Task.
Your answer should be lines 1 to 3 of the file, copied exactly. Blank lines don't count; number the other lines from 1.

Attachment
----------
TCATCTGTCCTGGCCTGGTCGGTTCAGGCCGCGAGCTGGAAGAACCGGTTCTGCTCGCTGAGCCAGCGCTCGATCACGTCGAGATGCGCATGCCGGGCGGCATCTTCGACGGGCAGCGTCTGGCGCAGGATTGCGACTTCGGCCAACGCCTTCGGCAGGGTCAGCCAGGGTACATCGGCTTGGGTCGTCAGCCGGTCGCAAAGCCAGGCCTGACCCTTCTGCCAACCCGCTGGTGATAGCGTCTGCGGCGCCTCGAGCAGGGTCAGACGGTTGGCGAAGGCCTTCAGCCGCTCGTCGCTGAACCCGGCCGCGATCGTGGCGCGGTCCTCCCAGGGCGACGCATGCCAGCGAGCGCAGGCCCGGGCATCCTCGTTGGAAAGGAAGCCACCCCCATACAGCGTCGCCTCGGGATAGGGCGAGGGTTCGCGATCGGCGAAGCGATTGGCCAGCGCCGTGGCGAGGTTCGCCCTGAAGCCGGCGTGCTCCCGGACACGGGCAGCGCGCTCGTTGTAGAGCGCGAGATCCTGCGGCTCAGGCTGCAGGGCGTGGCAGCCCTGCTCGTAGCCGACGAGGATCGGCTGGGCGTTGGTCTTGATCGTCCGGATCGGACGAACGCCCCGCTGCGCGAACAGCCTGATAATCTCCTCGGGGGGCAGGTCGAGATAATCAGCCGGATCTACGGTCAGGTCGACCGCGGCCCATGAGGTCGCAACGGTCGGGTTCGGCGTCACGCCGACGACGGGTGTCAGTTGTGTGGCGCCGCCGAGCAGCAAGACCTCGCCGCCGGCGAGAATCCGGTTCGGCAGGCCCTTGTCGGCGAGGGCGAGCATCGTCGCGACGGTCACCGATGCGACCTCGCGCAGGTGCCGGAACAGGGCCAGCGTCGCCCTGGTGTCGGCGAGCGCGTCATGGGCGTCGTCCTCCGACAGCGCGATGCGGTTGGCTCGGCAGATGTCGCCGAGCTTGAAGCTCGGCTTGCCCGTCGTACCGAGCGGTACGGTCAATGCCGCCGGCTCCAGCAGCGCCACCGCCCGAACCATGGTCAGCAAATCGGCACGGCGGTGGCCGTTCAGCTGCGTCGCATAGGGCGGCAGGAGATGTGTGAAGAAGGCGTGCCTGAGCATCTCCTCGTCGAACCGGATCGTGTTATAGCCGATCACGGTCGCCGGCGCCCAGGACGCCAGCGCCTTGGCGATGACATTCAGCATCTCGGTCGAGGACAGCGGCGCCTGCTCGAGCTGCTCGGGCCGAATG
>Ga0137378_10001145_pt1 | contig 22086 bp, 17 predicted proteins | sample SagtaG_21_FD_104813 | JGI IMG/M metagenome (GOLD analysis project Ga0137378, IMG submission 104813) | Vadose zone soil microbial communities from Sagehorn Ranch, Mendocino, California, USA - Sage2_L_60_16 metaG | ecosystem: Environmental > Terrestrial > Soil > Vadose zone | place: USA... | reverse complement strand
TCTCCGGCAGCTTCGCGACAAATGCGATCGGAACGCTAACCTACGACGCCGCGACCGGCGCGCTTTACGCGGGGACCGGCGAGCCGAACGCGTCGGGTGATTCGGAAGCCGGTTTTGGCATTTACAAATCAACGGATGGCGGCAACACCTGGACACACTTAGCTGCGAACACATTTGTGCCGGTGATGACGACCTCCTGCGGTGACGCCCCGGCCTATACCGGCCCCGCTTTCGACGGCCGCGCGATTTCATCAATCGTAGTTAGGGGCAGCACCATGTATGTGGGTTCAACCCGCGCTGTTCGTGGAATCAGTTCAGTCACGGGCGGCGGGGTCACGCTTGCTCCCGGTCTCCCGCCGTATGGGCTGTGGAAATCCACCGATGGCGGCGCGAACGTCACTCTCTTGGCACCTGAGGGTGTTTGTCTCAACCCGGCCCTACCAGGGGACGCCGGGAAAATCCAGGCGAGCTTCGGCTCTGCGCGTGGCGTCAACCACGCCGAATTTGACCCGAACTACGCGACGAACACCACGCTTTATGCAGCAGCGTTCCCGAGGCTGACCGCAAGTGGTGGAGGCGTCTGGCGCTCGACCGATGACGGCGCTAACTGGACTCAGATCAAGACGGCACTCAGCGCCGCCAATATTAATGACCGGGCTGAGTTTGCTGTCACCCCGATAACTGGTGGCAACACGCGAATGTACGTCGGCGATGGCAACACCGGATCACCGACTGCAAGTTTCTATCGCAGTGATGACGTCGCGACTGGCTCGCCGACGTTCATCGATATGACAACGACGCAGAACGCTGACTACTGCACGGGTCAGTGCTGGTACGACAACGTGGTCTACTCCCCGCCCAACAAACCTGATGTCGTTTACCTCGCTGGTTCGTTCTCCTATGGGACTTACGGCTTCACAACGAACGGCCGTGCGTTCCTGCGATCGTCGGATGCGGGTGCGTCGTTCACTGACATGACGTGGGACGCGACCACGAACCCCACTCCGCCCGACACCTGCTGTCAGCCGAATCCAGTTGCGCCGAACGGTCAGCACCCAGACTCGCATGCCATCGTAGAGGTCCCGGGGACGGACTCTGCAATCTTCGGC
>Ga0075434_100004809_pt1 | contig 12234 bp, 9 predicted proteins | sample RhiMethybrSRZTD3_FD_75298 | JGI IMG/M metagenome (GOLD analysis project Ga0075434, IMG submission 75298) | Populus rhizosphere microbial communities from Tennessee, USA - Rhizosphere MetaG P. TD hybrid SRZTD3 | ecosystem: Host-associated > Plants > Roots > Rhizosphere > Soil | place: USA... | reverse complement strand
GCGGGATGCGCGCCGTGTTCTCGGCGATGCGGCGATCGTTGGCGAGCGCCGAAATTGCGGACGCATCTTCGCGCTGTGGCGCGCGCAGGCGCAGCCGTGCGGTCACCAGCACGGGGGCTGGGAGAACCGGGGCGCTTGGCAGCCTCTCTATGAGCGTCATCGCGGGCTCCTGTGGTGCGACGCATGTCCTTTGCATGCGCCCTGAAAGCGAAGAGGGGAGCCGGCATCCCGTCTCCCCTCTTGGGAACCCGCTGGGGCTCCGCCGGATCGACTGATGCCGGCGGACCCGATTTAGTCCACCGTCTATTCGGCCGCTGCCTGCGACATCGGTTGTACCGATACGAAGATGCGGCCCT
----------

TCATCTGTCCTGGCCTGGTCGGTTCAGGCCGCGAGCTGGAAGAACCGGTTCTGCTCGCTGAGCCAGCGCTCGATCACGTCGAGATGCGCATGCCGGGCGGCATCTTCGACGGGCAGCGTCTGGCGCAGGATTGCGACTTCGGCCAACGCCTTCGGCAGGGTCAGCCAGGGTACATCGGCTTGGGTCGTCAGCCGGTCGCAAAGCCAGGCCTGACCCTTCTGCCAACCCGCTGGTGATAGCGTCTGCGGCGCCTCGAGCAGGGTCAGACGGTTGGCGAAGGCCTTCAGCCGCTCGTCGCTGAACCCGGCCGCGATCGTGGCGCGGTCCTCCCAGGGCGACGCATGCCAGCGAGCGCAGGCCCGGGCATCCTCGTTGGAAAGGAAGCCACCCCCATACAGCGTCGCCTCGGGATAGGGCGAGGGTTCGCGATCGGCGAAGCGATTGGCCAGCGCCGTGGCGAGGTTCGCCCTGAAGCCGGCGTGCTCCCGGACACGGGCAGCGCGCTCGTTGTAGAGCGCGAGATCCTGCGGCTCAGGCTGCAGGGCGTGGCAGCCCTGCTCGTAGCCGACGAGGATCGGCTGGGCGTTGGTCTTGATCGTCCGGATCGGACGAACGCCCCGCTGCGCGAACAGCCTGATAATCTCCTCGGGGGGCAGGTCGAGATAATCAGCCGGATCTACGGTCAGGTCGACCGCGGCCCATGAGGTCGCAACGGTCGGGTTCGGCGTCACGCCGACGACGGGTGTCAGTTGTGTGGCGCCGCCGAGCAGCAAGACCTCGCCGCCGGCGAGAATCCGGTTCGGCAGGCCCTTGTCGGCGAGGGCGAGCATCGTCGCGACGGTCACCGATGCGACCTCGCGCAGGTGCCGGAACAGGGCCAGCGTCGCCCTGGTGTCGGCGAGCGCGTCATGGGCGTCGTCCTCCGACAGCGCGATGCGGTTGGCTCGGCAGATGTCGCCGAGCTTGAAGCTCGGCTTGCCCGTCGTACCGAGCGGTACGGTCAATGCCGCCGGCTCCAGCAGCGCCACCGCCCGAACCATGGTCAGCAAATCGGCACGGCGGTGGCCGTTCAGCTGCGTCGCATAGGGCGGCAGGAGATGTGTGAAGAAGGCGTGCCTGAGCATCTCCTCGTCGAACCGGATCGTGTTATAGCCGATCACGGTCGCCGGCGCCCAGGACGCCAGCGCCTTGGCGATGACATTCAGCATCTCGGTCGAGGACAGCGGCGCCTGCTCGAGCTGCTCGGGCCGAATG
>Ga0137378_10001145_pt1 | contig 22086 bp, 17 predicted proteins | sample SagtaG_21_FD_104813 | JGI IMG/M metagenome (GOLD analysis project Ga0137378, IMG submission 104813) | Vadose zone soil microbial communities from Sagehorn Ranch, Mendocino, California, USA - Sage2_L_60_16 metaG | ecosystem: Environmental > Terrestrial > Soil > Vadose zone | place: USA... | reverse complement strand
TCTCCGGCAGCTTCGCGACAAATGCGATCGGAACGCTAACCTACGACGCCGCGACCGGCGCGCTTTACGCGGGGACCGGCGAGCCGAACGCGTCGGGTGATTCGGAAGCCGGTTTTGGCATTTACAAATCAACGGATGGCGGCAACACCTGGACACACTTAGCTGCGAACACATTTGTGCCGGTGATGACGACCTCCTGCGGTGACGCCCCGGCCTATACCGGCCCCGCTTTCGACGGCCGCGCGATTTCATCAATCGTAGTTAGGGGCAGCACCATGTATGTGGGTTCAACCCGCGCTGTTCGTGGAATCAGTTCAGTCACGGGCGGCGGGGTCACGCTTGCTCCCGGTCTCCCGCCGTATGGGCTGTGGAAATCCACCGATGGCGGCGCGAACGTCACTCTCTTGGCACCTGAGGGTGTTTGTCTCAACCCGGCCCTACCAGGGGACGCCGGGAAAATCCAGGCGAGCTTCGGCTCTGCGCGTGGCGTCAACCACGCCGAATTTGACCCGAACTACGCGACGAACACCACGCTTTATGCAGCAGCGTTCCCGAGGCTGACCGCAAGTGGTGGAGGCGTCTGGCGCTCGACCGATGACGGCGCTAACTGGACTCAGATCAAGACGGCACTCAGCGCCGCCAATATTAATGACCGGGCTGAGTTTGCTGTCACCCCGATAACTGGTGGCAACACGCGAATGTACGTCGGCGATGGCAACACCGGATCACCGACTGCAAGTTTCTATCGCAGTGATGACGTCGCGACTGGCTCGCCGACGTTCATCGATATGACAACGACGCAGAACGCTGACTACTGCACGGGTCAGTGCTGGTACGACAACGTGGTCTACTCCCCGCCCAACAAACCTGATGTCGTTTACCTCGCTGGTTCGTTCTCCTATGGGACTTACGGCTTCACAACGAACGGCCGTGCGTTCCTGCGATCGTCGGATGCGGGTGCGTCGTTCACTGACATGACGTGGGACGCGACCACGAACCCCACTCCGCCCGACACCTGCTGTCAGCCGAATCCAGTTGCGCCGAACGGTCAGCACCCAGACTCGCATGCCATCGTAGAGGTCCCGGGGACGGACTCTGCAATCTTCGGC